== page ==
october 2021 insider 2 (copy)

Access to child care has been a critical issue for a long time. Many technical colleges, including Fox Valley Technical College, shown here, offer early childhood education programs.

According to a new study, 80 percent of employers think a lack of childcare is having a negative impact on the state’s economy and will dampen hiring until it is addressed.

The report from the Wisconsin Economic Development Institute, Childcare in Wisconsin and its Impact on Workforce and the Economy, shows the scarcity and high cost of childcare is making it increasingly difficult for parents trying to enter, re-enter, or remain in the workforce.

The detailed report, commissioned by WEDI, was prepared by Baker Tilly. Both statewide and locally gathered data were utilized. Alongside data collection, informational interviews of important stakeholders were conducted. Data for the report was collected between October 2022 and February 2023

“Employers across Wisconsin are facing unprecedented hiring challenges, as many workers are choosing to remain out of the workforce, and the WEDI report clearly illustrates one key factor is the lack of employee access to childcare,” said Mary Perry, WEDI Board member and President and CEO of the Wisconsin Economic Development Association. “While childcare remains an important family issue, it is also a critical business issue. It plays a major role in employment decisions made by families, and as a result has a significant impact on employers and business productivity.”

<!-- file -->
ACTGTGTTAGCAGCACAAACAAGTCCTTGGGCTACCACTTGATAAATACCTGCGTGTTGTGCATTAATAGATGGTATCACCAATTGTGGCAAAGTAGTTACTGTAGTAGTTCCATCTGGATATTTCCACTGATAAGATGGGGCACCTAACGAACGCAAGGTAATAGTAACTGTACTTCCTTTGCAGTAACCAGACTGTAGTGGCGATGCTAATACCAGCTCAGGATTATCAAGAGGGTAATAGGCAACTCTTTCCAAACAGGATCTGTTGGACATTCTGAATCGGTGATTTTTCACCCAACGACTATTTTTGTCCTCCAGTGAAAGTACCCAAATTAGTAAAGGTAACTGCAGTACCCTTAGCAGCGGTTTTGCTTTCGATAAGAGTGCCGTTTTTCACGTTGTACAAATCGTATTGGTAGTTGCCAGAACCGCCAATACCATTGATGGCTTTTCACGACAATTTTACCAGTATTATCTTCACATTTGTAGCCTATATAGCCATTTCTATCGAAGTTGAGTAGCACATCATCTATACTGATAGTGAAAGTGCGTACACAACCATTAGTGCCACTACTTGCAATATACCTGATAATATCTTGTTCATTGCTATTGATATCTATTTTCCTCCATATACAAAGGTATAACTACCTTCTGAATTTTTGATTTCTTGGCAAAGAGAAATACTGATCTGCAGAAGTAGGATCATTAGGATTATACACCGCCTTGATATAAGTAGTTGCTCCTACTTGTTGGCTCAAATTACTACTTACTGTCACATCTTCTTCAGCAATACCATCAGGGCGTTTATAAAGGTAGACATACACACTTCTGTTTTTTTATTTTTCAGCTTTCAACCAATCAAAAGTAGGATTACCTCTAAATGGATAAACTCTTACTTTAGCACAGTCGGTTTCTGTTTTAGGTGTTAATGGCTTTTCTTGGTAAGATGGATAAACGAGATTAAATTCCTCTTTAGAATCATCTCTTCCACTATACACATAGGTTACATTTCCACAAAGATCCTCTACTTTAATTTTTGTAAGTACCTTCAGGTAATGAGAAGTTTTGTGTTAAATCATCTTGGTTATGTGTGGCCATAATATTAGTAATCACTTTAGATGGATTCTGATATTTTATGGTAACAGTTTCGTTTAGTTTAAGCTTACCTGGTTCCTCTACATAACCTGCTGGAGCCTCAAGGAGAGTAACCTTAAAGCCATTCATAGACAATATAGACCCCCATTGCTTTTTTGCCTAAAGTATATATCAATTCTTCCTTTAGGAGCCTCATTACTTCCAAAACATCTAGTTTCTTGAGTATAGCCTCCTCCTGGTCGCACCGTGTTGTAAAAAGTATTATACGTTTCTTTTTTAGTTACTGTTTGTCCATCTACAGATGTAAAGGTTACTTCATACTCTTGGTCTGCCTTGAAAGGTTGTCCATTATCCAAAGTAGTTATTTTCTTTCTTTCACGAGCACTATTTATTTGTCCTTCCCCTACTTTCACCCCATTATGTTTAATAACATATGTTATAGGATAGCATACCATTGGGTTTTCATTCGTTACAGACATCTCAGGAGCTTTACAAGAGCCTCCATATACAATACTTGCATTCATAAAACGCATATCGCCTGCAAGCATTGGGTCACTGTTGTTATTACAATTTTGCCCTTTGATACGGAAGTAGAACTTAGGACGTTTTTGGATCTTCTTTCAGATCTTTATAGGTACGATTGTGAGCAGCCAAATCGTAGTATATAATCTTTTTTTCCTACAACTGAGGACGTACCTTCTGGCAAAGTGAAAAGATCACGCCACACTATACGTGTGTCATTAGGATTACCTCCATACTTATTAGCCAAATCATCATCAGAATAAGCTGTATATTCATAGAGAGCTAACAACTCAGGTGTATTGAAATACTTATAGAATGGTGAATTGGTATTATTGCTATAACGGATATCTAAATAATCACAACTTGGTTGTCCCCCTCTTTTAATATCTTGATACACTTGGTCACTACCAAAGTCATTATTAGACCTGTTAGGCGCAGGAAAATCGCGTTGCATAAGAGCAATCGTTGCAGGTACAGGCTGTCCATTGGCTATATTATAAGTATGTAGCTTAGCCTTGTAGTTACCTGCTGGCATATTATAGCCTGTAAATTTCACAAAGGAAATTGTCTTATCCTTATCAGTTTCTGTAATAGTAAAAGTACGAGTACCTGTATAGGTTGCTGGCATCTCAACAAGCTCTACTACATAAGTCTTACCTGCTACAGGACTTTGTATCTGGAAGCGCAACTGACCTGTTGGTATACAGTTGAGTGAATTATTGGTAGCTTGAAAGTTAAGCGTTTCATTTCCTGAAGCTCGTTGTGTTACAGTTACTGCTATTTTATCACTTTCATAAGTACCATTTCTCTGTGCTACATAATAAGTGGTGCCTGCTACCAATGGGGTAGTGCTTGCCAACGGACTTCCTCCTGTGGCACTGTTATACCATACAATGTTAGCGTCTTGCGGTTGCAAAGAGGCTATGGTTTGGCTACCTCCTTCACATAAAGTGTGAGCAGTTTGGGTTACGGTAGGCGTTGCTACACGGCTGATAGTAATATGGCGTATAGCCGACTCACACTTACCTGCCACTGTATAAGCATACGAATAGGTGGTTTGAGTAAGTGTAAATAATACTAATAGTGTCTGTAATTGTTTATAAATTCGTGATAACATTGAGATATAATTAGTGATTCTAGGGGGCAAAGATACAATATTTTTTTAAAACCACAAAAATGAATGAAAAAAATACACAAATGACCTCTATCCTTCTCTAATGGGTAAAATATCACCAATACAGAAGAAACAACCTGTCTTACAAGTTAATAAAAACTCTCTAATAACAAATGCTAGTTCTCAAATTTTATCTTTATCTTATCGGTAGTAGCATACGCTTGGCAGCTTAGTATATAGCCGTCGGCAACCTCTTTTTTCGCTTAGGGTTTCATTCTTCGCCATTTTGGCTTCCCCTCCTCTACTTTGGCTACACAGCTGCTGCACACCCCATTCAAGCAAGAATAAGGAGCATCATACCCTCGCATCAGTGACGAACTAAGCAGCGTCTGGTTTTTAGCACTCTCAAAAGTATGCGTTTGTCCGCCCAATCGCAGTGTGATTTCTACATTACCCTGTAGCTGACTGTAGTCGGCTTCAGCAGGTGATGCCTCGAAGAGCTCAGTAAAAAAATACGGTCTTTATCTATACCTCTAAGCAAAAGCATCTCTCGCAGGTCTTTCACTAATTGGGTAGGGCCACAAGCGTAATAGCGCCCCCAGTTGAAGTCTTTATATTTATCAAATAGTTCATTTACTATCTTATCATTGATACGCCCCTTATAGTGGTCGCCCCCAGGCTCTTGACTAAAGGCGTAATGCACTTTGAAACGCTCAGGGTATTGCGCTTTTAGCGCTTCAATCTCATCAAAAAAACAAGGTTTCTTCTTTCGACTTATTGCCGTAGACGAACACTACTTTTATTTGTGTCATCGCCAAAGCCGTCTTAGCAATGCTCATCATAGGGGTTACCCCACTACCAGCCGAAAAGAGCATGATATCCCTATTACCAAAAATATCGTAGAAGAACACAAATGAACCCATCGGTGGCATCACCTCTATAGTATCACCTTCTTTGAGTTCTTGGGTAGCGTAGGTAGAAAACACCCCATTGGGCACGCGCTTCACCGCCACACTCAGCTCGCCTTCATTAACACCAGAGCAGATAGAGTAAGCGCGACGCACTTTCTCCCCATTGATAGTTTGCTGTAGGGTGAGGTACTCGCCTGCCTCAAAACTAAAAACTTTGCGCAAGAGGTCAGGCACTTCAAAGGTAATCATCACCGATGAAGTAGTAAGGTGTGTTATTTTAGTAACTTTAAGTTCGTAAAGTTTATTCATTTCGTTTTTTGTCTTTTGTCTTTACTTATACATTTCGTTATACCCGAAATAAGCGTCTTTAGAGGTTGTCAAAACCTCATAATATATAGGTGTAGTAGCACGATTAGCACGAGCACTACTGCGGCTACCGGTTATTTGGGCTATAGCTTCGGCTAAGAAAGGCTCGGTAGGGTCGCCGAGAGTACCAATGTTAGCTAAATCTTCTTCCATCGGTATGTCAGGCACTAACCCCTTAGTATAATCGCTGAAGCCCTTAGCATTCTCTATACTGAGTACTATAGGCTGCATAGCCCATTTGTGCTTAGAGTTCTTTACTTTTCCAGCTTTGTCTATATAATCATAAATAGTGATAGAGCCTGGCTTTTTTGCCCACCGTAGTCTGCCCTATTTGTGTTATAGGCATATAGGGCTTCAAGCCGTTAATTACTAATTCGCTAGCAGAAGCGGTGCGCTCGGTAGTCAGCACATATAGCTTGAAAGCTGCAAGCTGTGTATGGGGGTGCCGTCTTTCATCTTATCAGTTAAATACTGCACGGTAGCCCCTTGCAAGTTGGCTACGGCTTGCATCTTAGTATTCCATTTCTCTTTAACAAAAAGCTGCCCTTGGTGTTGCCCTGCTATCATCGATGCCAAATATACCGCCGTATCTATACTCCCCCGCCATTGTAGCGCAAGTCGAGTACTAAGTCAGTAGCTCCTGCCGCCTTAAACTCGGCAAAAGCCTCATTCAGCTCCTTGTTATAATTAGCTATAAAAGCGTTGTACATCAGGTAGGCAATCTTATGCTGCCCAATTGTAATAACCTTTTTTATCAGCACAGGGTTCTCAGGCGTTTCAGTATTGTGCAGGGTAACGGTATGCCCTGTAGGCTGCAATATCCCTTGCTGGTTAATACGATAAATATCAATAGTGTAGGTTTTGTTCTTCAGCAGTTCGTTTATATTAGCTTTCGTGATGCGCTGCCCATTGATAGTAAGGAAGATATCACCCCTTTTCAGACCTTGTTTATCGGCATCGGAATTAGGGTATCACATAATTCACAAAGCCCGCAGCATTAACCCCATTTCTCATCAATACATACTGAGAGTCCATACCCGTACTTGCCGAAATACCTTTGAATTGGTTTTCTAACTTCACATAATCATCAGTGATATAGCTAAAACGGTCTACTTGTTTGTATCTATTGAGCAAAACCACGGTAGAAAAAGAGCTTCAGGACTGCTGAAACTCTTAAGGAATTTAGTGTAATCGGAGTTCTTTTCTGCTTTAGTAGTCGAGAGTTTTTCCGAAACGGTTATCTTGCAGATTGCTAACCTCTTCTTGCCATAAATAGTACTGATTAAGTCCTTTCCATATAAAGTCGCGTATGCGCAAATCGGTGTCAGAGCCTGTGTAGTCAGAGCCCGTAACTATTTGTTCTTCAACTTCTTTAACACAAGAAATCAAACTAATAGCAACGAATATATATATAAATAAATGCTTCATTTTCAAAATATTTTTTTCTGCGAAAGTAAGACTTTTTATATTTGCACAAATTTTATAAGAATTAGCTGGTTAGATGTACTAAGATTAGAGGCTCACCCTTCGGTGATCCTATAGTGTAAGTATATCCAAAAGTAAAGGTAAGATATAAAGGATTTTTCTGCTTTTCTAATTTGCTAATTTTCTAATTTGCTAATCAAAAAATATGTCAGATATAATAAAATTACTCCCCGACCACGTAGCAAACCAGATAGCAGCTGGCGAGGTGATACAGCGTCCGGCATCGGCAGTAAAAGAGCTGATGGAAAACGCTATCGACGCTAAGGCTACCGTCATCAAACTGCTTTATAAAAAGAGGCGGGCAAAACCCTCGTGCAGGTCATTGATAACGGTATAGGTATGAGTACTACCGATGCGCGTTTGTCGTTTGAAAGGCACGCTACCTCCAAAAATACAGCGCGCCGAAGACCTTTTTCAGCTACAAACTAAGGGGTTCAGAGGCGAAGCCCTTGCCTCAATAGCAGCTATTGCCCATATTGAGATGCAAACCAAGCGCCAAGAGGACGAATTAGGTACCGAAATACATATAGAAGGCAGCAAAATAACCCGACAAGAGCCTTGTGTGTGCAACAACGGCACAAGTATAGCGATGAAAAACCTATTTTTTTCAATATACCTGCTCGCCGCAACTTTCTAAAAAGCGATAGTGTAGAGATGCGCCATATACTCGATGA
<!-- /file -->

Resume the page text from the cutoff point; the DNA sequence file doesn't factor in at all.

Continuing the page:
The report reveals that the childcare crisis is affecting the ability of businesses to recruit and retain employees. For example, 58% of Wisconsin employers said that decreased access to quality childcare resulted in difficulty hiring new employees, workers reducing their hours, and employees using more paid and unpaid leave.

Report Highlights:

  • Approximately 4 out of 5 Wisconsin employers say the state economy is impacted by a parent’s access to affordable, high-quality childcare.
  • Two-thirds of employers say childcare is a way to retain valuable employees.
  • The long-term economic impact of Wisconsin’s childcare crisis is estimated at $4.2 billion to $6.4 billion.
  • A typical family with an infant and a 4-year-old spends one-third of their annual income on childcare.
  • In 2022, in the 10-county West Central Wisconsin area, 90% of centers had a wait list with a total of 4,304 children on the wait list.
  • In rural Northern Wisconsin, the 14-county area has gone from 283 regulated childcare programs in 2016 to 184 in 2022 – a 34% reduction in just six years.
  • There are more than three children under age 5 for every one licensed childcare slot.
  • 75% of Wisconsin employers say the state economy is impacted by a parent’s ability to find affordable, high-quality childcare.